This Sunday was the first day of the church year, and the first day of the season of Advent. Advent is celebrated the four weeks before Christmas, and is a time of preparation for the festival that remembers the coming of our God to earth as a human being; but it is also a time of preparation for the next coming of Christ to earth. Through the centuries, hymn-writers have been inspired by the unique joys that come with every season of the church year: the recognition of our own mortal frailty that comes in Lent, the overwhelming gratitude for God’s mercy on Good Friday, the wild triumph of Easter, and of course the sudden gleam of hope in darkness that is Christmas. Each of these seasons has its own hymns to help us grasp emotionally the truths that we have learned intellectually, but that we so often forget. Advent, too, has as set of wonderful hymns. One of my favorites, and perhaps the best known, is Oh Come, Oh Come, Emmanuel. It makes vivid our experience of waiting for Christ during this time. Advent was originally not connected with Christmas at all. For the early church, the important thing was to remember that Christ had promised that he would come again, and had told believers to be ready for him. It was only later that Christmas was placed at the end of Advent, as a reminder that God had fulfilled his first promise to send a Messiah, and as a pledge that he will fulfill his second promise.
At the beginning of the book of Acts, the book in which Christians now are in a very real way still living, Christ is “taken up” bodily, leaving his disciples looking forlornly after him. However, even as they stared, “two men dressed in white stood beside them. ‘Men of Galilee,’ they said, ‘why do you stand here looking into the sky? This same Jesus, who has been taken from you into heaven, will come back in the same way you have seen him go into heaven.’ Then they returned to Jerusalem” (1:9-11).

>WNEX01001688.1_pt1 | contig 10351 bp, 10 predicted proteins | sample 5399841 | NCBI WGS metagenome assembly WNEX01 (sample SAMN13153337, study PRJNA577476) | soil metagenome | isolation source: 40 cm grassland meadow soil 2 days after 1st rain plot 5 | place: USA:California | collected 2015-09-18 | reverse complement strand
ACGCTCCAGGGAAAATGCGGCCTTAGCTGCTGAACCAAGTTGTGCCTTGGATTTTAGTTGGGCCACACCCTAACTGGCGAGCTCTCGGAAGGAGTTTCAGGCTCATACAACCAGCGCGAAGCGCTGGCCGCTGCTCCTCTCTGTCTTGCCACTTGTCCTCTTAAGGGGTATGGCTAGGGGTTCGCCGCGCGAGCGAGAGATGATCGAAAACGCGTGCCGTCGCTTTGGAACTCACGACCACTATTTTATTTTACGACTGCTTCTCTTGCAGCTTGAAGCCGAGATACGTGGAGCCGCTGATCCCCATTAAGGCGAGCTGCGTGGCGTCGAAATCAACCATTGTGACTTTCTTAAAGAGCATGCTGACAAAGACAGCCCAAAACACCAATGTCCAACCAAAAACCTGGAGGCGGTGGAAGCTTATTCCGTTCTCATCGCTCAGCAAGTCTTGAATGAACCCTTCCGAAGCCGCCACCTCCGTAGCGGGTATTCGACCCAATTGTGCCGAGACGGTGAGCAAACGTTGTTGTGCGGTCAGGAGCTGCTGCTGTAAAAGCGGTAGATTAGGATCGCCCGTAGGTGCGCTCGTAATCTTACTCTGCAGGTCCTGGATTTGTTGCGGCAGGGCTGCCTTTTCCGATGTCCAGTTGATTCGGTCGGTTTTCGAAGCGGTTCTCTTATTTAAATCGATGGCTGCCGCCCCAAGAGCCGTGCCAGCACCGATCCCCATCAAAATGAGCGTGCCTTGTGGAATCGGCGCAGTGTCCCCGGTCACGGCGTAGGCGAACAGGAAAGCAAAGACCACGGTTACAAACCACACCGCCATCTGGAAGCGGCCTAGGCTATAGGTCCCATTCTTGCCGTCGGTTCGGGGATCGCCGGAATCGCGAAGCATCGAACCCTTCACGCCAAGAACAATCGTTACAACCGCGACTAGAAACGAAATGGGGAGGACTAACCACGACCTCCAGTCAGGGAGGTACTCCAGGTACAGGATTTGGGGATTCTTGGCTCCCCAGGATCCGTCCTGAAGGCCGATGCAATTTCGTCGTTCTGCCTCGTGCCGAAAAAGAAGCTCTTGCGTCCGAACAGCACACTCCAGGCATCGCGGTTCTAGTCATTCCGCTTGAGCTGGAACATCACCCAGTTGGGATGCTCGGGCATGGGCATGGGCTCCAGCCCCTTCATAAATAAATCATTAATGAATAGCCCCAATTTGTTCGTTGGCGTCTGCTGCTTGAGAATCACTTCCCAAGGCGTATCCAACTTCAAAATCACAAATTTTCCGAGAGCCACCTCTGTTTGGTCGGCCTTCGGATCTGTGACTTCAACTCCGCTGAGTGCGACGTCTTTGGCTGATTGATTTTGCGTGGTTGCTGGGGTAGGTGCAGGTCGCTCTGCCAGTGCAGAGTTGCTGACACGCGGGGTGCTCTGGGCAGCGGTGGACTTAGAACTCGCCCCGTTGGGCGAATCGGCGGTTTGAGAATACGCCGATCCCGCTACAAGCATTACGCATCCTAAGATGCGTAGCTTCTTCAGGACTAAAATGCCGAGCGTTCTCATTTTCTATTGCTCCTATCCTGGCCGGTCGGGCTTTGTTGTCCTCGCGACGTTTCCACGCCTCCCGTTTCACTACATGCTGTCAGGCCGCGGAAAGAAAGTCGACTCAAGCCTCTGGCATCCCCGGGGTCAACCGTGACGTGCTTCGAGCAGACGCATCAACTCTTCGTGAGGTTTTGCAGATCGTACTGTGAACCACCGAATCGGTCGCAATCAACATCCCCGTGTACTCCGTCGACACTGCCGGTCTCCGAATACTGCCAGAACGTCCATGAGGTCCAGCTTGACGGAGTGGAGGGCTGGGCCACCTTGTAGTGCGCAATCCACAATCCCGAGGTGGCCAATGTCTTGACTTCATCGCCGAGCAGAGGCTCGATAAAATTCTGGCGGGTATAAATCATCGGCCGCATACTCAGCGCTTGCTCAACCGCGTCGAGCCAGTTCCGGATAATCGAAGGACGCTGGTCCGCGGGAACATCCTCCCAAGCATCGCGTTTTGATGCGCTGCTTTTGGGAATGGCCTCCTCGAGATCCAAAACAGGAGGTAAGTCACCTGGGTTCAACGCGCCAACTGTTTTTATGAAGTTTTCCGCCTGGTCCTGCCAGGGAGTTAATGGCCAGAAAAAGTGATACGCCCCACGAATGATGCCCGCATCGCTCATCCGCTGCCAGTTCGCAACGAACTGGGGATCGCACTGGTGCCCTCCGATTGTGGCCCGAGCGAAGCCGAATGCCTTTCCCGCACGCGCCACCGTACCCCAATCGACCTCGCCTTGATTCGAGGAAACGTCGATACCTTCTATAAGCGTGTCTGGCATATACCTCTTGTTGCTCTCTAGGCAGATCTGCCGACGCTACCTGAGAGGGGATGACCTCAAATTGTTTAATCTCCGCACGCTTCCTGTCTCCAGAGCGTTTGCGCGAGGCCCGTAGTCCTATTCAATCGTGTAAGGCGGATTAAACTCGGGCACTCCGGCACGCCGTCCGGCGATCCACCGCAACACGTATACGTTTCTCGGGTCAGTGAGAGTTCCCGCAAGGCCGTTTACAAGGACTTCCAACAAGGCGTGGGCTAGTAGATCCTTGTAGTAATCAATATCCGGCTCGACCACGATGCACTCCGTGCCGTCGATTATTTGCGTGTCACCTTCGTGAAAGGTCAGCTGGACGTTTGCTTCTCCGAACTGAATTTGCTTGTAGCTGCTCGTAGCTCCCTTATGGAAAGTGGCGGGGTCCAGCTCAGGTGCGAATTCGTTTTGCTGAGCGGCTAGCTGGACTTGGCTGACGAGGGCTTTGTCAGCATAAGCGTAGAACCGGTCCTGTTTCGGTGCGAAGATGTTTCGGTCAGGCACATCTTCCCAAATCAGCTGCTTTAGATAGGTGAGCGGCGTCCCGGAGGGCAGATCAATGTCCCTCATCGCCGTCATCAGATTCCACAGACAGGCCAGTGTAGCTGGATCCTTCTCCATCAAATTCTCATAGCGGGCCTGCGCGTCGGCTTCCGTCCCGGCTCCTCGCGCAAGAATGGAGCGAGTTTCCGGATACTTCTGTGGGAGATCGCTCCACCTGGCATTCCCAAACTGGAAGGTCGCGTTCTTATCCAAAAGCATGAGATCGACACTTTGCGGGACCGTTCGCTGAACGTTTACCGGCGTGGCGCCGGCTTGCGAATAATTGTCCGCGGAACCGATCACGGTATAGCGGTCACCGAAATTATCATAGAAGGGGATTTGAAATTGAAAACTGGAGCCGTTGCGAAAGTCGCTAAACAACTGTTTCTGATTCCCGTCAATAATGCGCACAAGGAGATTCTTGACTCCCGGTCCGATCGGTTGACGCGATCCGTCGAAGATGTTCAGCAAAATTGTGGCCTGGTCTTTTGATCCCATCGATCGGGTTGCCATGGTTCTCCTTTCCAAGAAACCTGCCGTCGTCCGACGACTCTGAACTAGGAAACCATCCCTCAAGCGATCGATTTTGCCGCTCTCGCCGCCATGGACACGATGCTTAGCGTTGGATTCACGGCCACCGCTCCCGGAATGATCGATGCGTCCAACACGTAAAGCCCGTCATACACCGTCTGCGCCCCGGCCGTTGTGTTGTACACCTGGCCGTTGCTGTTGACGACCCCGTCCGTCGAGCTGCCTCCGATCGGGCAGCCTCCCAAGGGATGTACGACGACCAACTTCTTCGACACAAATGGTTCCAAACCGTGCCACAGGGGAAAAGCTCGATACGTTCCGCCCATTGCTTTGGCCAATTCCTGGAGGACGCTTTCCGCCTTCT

We should take three things from this. Firstly, right now Christ is really somewhere else—but he is there in his human body. The physics and metaphysics of this are complete mysteries, and it is probably unhelpful to think too closely about how a body could be taken out of the universe—especially because merely asking the question implies that the universe is something like a box, a shell separating two areas of space that are pretty much the same. We just can’t conceptualize these questions. However, the important thing is that the Incarnation was never undone; Jesus’s body was never separated from his being; our God is still both God and man.
Secondly, having received the assurance that Christ is indeed coming back, we should go about our business as usual. The disciples went back to Jerusalem and started doing the work they had left to do—first choosing the disciple to replace Judas, and then telling the whole world the glorious things they had seen. Earlier, when Jesus warned his disciples to keep watch for his coming (Matthew 24:42), he tells them to be ready; but the parable he uses to illustrate this is of a servant put in charge of the day-to-day running of his master’s household while he is gone (Matthew 24:45). Like that servant, we must be ready, not only by keeping watch, but by actually doing the tasks that have been set for us.
Thirdly, although we have been given tasks to fulfill for a time, there will be a change. Christ will return. The angels who tell the disciples to get going, to stop just staring, do so precisely by assuring them that Christ will come back. That is to be the source of our confidence as we work and pray. In the next three weeks, I’ll explore exactly what we’re waiting for as we, like Israel two thousand years ago, wait for Emmanuel, God-with-us, to come.